By Jeremy Kinser
Originally published on Advocate.com July 08 2012 5:12 PM ET
Academy Award-winning actor Ernest Borgnine, once married to gay icon Ethel Merman and who gained notoriety in recent years for refusing to watch Brokeback Mountain, has died at age 95, reports The Associated Press.
The beefy screen star's longtime spokesman, Harry Flynn, tells AP that Borgnine died of renal failure at Cedars-Sinai Medical Center with his wife and children at his side.
Borgnine, always an arresting, robust presence on screen, first gained wide attention as a vicious staff sergeant in 1953's From Here To Eternity, starring opposite Montgomery Clift and Frank Sinatra. He's perhaps best-regarded for the 1955 drama Marty, in which he memorably played a mild-mannered lovelorn butcher. Borgnine emerged victorious at the Academy Awards that year, winning best actor over stiff competition that included James Dean's seminal performance in East of Eden. Among the actor's other notable films are the 1972 disaster flick The Poseidon Adventure, a favorite with gay audiences for its sometimes risible dialogue, The Legend of Lylah Clare, a 1968 high camp Hollywood-set drama that costarred Kim Novak, and Johnny Guitar, the 1954 Joan Crawford western loaded with lesbian subtext.
One of the most curious elements in his bio is a brief marriage to mercurial Broadway diva Ethel Merman. The tempestuous union between the two lasted less than three weeks. In her memoir Merman famously devoted a chapter to her marriage to Borgnine, which consisted of one blank page. Borgnine later became a favorite of television audiences with his starring role in the 1960s sitcom McHale's Navy and for voicing the character Mermaid Man on the animated series SpongeBob SquarePants.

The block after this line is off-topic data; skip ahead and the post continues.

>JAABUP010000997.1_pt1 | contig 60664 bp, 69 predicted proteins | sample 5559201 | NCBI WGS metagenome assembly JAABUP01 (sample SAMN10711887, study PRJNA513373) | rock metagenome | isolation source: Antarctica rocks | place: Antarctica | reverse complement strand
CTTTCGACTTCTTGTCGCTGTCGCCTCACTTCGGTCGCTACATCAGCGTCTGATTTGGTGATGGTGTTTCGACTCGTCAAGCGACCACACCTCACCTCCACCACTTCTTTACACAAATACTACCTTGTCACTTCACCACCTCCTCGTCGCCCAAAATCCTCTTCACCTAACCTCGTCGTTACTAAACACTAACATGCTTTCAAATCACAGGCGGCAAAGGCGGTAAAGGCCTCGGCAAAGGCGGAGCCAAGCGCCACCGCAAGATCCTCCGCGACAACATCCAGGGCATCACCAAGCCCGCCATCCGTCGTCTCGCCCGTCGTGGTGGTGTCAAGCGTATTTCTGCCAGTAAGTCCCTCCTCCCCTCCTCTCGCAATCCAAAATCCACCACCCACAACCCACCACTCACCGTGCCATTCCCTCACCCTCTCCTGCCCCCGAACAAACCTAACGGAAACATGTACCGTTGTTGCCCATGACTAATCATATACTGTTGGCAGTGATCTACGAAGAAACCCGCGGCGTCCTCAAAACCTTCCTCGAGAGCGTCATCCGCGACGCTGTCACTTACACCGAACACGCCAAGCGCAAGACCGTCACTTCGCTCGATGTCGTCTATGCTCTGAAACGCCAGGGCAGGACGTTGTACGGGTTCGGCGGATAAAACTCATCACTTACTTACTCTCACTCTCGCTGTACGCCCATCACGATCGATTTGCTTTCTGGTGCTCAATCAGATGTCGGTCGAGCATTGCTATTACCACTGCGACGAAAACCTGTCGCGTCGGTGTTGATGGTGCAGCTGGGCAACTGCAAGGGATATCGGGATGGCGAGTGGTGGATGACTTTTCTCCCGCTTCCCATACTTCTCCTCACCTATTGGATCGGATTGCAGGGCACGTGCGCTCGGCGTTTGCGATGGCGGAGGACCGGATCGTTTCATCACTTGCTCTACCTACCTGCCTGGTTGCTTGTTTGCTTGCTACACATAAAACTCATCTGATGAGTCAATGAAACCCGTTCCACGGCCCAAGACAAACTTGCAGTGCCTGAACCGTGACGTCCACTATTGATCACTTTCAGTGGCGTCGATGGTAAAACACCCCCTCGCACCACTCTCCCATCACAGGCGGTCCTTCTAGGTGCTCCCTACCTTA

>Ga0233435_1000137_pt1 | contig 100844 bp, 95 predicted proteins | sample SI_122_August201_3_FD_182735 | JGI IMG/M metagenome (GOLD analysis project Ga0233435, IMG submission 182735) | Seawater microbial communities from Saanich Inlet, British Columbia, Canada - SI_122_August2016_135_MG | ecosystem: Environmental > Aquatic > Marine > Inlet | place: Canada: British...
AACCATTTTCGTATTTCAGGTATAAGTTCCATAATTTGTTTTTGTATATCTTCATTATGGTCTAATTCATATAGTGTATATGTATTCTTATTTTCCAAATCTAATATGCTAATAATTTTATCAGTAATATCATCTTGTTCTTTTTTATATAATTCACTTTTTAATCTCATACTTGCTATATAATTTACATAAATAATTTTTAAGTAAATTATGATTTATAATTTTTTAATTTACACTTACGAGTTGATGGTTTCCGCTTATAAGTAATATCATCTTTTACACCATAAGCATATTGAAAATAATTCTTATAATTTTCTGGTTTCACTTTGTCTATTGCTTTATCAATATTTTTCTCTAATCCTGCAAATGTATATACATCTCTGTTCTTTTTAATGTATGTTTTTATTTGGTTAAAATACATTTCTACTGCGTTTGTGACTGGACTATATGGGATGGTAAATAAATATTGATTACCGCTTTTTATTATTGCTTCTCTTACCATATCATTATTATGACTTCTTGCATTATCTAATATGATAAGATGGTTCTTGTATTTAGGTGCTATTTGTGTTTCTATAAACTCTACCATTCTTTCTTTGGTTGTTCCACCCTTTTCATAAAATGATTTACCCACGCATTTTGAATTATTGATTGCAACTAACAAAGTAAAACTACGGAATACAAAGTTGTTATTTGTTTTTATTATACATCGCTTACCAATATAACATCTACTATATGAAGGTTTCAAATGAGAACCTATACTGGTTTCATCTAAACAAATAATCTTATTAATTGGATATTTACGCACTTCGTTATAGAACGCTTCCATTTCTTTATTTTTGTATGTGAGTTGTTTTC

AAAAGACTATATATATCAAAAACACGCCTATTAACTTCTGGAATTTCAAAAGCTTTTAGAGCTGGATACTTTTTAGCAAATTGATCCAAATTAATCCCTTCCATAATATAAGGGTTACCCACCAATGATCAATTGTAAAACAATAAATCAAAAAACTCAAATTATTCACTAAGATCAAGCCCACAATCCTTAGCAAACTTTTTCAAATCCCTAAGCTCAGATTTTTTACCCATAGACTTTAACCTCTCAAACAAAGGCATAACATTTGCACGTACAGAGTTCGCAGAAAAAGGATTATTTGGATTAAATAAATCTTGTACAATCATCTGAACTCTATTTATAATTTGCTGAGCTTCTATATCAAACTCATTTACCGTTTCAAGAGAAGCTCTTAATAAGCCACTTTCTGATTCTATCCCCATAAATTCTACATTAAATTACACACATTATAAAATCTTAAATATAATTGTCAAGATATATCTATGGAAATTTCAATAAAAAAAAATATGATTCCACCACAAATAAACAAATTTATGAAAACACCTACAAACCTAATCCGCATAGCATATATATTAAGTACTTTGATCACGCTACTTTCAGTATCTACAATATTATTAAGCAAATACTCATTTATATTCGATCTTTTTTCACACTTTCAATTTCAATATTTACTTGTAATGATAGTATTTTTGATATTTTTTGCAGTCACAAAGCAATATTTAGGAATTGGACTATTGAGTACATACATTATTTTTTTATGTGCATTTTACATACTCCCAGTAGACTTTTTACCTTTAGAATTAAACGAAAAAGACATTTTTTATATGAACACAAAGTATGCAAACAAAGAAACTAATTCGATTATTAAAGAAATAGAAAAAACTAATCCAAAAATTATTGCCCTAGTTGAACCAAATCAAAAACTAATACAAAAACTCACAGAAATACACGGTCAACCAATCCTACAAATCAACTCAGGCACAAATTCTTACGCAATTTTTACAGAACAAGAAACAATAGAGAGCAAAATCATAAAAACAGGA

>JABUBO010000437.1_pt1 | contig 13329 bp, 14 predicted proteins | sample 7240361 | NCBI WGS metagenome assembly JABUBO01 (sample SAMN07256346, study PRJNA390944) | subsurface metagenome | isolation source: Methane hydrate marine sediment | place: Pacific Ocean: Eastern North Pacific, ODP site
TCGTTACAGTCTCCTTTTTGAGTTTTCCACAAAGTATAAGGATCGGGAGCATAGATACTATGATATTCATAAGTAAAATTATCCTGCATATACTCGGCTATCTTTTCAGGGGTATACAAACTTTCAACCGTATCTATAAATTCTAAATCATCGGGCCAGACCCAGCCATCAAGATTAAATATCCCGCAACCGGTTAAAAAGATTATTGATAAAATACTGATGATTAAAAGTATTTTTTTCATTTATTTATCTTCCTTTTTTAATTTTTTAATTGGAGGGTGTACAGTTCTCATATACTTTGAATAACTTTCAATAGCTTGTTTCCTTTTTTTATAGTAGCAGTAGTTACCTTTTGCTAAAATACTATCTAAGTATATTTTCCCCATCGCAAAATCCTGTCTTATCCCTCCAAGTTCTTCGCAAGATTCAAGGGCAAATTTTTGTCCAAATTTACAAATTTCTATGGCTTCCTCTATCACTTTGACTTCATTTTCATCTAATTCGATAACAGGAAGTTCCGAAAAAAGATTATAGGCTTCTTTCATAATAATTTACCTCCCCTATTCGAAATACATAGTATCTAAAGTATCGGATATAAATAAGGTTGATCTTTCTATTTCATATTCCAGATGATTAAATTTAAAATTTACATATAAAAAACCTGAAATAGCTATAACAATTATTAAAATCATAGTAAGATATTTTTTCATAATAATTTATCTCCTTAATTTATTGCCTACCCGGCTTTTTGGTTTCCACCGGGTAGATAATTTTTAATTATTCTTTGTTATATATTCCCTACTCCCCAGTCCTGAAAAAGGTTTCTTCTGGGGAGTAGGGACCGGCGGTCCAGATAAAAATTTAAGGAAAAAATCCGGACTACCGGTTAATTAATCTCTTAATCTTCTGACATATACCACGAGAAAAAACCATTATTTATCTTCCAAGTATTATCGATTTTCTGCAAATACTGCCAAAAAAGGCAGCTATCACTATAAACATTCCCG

In recent years the actor, a voting member of the Academy of Motion Picture Arts and Sciences, courted controversy when he stated that he would neither watch nor vote for Brokeback Mountain, the impactful 2005 gay-themed tearjerker about two cattlemen who become lovers. "If John Wayne were alive, he’d be rolling over in his grave," Borgnine said at the time. The film would ultimately lose the best picture Oscar to the less widely-acclaimed Crash, leading many to feel that Hollywood's old guard had been uncomfortable with the subject matter.
Watch Borgnine speak about his refusal to watch Brokeback Mountain below.